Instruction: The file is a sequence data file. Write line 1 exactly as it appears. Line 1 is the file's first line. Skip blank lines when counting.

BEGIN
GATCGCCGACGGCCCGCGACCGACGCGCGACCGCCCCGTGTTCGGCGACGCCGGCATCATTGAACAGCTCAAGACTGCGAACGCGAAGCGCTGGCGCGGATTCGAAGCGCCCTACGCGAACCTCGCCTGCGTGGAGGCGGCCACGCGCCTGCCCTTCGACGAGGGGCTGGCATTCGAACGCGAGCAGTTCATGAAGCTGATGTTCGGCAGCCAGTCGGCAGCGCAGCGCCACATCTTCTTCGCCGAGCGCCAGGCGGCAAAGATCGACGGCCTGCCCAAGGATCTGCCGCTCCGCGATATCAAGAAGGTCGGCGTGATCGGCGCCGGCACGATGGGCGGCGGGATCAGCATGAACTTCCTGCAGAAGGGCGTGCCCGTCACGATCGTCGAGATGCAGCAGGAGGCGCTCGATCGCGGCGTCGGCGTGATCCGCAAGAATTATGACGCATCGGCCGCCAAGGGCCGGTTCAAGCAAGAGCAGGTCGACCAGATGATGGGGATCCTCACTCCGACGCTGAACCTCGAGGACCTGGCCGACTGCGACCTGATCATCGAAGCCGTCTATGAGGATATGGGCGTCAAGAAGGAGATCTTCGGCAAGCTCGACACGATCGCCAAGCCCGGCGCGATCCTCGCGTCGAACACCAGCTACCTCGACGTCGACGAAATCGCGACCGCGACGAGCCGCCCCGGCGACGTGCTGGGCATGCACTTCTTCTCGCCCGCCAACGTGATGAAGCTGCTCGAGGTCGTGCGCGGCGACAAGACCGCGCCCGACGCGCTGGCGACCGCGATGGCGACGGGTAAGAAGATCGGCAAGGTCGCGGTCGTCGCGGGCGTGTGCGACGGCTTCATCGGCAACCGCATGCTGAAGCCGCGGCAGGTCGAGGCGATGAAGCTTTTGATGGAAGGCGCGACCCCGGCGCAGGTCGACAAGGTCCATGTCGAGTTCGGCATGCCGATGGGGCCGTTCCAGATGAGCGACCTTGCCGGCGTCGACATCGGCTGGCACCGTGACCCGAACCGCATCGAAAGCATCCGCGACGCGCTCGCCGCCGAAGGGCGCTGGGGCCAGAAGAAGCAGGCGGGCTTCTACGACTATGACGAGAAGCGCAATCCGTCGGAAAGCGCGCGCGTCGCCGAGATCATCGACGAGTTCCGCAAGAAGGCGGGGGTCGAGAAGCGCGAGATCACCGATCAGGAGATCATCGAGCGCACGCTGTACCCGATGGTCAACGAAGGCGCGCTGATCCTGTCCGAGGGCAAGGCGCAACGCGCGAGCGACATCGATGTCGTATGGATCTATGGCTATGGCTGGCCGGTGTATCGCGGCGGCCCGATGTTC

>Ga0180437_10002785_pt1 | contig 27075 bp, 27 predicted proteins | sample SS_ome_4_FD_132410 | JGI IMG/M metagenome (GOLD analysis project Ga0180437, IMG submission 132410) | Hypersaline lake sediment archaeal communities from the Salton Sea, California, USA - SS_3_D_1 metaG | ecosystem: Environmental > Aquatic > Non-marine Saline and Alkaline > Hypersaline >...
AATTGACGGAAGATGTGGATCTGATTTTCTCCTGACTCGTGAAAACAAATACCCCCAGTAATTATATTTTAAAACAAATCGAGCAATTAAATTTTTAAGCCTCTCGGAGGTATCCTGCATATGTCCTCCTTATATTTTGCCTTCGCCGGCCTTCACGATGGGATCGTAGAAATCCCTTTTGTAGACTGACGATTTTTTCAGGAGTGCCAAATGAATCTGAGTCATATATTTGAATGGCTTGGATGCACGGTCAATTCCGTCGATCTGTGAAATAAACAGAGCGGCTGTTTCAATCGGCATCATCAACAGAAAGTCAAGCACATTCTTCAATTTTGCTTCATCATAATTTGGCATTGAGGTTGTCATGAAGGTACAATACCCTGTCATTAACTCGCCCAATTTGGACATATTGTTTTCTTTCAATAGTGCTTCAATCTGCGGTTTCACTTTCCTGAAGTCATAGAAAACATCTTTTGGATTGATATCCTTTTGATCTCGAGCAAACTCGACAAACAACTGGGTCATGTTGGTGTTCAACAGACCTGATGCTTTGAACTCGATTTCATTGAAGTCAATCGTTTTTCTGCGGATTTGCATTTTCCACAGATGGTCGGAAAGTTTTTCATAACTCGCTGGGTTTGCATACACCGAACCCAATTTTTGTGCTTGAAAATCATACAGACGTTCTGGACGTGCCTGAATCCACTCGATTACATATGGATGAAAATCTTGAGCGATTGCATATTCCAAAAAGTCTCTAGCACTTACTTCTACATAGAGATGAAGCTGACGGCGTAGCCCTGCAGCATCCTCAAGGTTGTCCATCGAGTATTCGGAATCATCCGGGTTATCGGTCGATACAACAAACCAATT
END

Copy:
GATCGCCGACGGCCCGCGACCGACGCGCGACCGCCCCGTGTTCGGCGACGCCGGCATCATTGAACAGCTCAAGACTGCGAACGCGAAGCGCTGGCGCGGATTCGAAGCGCCCTACGCGAACCTCGCCTGCGTGGAGGCGGCCACGCGCCTGCCCTTCGACGAGGGGCTGGCATTCGAACGCGAGCAGTTCATGAAGCTGATGTTCGGCAGCCAGTCGGCAGCGCAGCGCCACATCTTCTTCGCCGAGCGCCAGGCGGCAAAGATCGACGGCCTGCCCAAGGATCTGCCGCTCCGCGATATCAAGAAGGTCGGCGTGATCGGCGCCGGCACGATGGGCGGCGGGATCAGCATGAACTTCCTGCAGAAGGGCGTGCCCGTCACGATCGTCGAGATGCAGCAGGAGGCGCTCGATCGCGGCGTCGGCGTGATCCGCAAGAATTATGACGCATCGGCCGCCAAGGGCCGGTTCAAGCAAGAGCAGGTCGACCAGATGATGGGGATCCTCACTCCGACGCTGAACCTCGAGGACCTGGCCGACTGCGACCTGATCATCGAAGCCGTCTATGAGGATATGGGCGTCAAGAAGGAGATCTTCGGCAAGCTCGACACGATCGCCAAGCCCGGCGCGATCCTCGCGTCGAACACCAGCTACCTCGACGTCGACGAAATCGCGACCGCGACGAGCCGCCCCGGCGACGTGCTGGGCATGCACTTCTTCTCGCCCGCCAACGTGATGAAGCTGCTCGAGGTCGTGCGCGGCGACAAGACCGCGCCCGACGCGCTGGCGACCGCGATGGCGACGGGTAAGAAGATCGGCAAGGTCGCGGTCGTCGCGGGCGTGTGCGACGGCTTCATCGGCAACCGCATGCTGAAGCCGCGGCAGGTCGAGGCGATGAAGCTTTTGATGGAAGGCGCGACCCCGGCGCAGGTCGACAAGGTCCATGTCGAGTTCGGCATGCCGATGGGGCCGTTCCAGATGAGCGACCTTGCCGGCGTCGACATCGGCTGGCACCGTGACCCGAACCGCATCGAAAGCATCCGCGACGCGCTCGCCGCCGAAGGGCGCTGGGGCCAGAAGAAGCAGGCGGGCTTCTACGACTATGACGAGAAGCGCAATCCGTCGGAAAGCGCGCGCGTCGCCGAGATCATCGACGAGTTCCGCAAGAAGGCGGGGGTCGAGAAGCGCGAGATCACCGATCAGGAGATCATCGAGCGCACGCTGTACCCGATGGTCAACGAAGGCGCGCTGATCCTGTCCGAGGGCAAGGCGCAACGCGCGAGCGACATCGATGTCGTATGGATCTATGGCTATGGCTGGCCGGTGTATCGCGGCGGCCCGATGTTC